Directed by well-known Friend’s series actor David Schwimmer, Trust shows us the dangers of online predators, starring Clive Owen (Inside Man) and Catherine Keener (40 year old virgin).
Trust is a cautionary tale about a 14-year-old high school freshman named Annie, played by Liana Liberato, who is groomed and seduced by a boy she believes to be around her age named Charlie (Chris Henry Coffey). Like most young girls entering adolescence, when presented with flattering attention from boys it makes them feel wanted in a way they might not have experienced until then. Charlie admits to some earlier false claims but still manages to win Annie around and convince her to meet him at her local mall. Upon meeting Charlie, Annie discovers he actually isn’t at all what he has previously said.
Charlie assures Annie that the age-gap between them means nothing, and she is a mature and smart young woman, luring Annie into a trance like false pretense in which she feels she can’t get out of.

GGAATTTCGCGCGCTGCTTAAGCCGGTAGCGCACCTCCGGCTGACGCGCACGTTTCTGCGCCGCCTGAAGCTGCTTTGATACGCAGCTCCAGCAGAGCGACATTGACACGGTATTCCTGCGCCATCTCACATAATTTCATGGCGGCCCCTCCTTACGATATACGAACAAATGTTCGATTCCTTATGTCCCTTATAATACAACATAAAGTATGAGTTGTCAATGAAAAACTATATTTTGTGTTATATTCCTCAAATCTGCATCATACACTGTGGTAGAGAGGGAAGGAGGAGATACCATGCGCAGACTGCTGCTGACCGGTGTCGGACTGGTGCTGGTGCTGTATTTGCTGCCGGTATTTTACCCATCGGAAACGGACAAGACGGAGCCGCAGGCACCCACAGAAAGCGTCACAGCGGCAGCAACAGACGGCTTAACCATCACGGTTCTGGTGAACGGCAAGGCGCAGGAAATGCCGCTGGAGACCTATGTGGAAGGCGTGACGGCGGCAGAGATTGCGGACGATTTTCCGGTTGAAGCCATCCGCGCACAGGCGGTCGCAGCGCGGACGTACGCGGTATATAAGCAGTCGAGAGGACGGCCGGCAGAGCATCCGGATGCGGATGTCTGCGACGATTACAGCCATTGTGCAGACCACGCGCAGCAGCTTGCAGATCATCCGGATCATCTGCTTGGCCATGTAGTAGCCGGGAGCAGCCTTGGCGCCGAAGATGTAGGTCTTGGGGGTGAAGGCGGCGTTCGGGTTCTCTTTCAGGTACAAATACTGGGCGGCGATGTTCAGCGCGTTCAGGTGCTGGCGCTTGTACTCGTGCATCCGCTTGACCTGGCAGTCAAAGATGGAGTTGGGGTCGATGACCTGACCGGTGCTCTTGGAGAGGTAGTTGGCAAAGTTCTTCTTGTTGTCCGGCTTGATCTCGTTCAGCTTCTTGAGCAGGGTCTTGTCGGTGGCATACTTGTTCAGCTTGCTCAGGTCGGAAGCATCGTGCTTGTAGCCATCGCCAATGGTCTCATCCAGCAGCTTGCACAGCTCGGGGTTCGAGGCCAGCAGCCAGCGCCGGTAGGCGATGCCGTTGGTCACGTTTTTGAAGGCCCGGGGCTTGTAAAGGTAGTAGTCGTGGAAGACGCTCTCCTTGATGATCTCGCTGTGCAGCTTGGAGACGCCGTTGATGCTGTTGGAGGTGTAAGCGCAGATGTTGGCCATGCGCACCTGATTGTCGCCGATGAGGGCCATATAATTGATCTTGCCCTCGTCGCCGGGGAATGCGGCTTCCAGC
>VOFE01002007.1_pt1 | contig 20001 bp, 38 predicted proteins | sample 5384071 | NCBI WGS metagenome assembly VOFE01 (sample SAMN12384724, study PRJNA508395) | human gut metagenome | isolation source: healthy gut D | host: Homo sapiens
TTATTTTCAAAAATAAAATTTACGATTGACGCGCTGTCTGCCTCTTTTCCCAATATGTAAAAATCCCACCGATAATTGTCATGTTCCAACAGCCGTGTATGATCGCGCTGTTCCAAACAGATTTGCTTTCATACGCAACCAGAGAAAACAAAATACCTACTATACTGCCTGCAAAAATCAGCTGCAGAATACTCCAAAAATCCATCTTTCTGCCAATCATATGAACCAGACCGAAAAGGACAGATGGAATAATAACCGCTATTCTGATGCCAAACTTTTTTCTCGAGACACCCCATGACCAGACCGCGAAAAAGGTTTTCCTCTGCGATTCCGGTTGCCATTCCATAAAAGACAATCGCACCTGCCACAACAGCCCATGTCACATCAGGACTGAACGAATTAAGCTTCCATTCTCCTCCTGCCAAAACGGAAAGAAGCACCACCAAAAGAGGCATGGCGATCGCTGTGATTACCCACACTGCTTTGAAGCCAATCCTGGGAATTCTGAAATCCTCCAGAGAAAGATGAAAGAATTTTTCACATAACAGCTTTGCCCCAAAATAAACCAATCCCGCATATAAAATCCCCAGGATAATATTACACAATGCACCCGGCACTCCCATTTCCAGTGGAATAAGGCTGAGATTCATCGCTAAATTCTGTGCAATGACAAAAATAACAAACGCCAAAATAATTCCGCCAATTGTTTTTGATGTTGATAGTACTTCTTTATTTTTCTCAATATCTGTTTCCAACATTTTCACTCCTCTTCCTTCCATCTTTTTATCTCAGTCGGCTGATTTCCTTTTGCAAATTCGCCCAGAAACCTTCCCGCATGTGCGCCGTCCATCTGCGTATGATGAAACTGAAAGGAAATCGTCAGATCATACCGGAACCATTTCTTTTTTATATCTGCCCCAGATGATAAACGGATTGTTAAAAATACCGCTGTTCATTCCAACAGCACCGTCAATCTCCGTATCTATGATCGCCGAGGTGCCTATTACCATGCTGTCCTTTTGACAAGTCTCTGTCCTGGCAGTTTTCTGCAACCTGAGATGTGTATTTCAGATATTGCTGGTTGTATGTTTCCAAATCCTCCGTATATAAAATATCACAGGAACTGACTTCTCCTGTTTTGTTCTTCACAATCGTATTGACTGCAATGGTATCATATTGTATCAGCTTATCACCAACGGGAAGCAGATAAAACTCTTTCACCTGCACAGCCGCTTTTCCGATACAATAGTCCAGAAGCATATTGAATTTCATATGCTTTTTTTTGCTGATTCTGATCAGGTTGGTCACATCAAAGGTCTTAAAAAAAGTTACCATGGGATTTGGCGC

Trust is about much more than the monsters lurking on the web but also depicts the relationships of confidence, hope and trust between parent and child
David Schwimmer’s directing is phenomenal and the performances are brilliant and really make the film work. Each character is realistic with Liana portraying amazing talent and Clive Owen doing worthy work as Annie’s father whose reactions to the actions upon his daughter are nonetheless typical of any other father’s. He wants the man brought to justice, he wants to beat the hell out of him, and he wants to just take back what the man did to his daughter.
Trust serves as an important reminder of one of the Internet’s most perilous downsides, executed with great sensitivity and deep psychological understanding. If you’re looking for a powerful thriller with a difficult subject, Trust is that movie.
WICKED RATING: 7/10 [usr 7]
Director(s): David Schwimmer
Writer(s): Andy Bellin, Robert Festinger
Stars: Clive Owen, Catherine Keener, Liana Liberato
Studio/ Production Co: Millennium Films, Nu Image Films, Dark Harbor Stories
Budget: $9,500,000 (estimated)
Sub-Genre: Drama, Thriller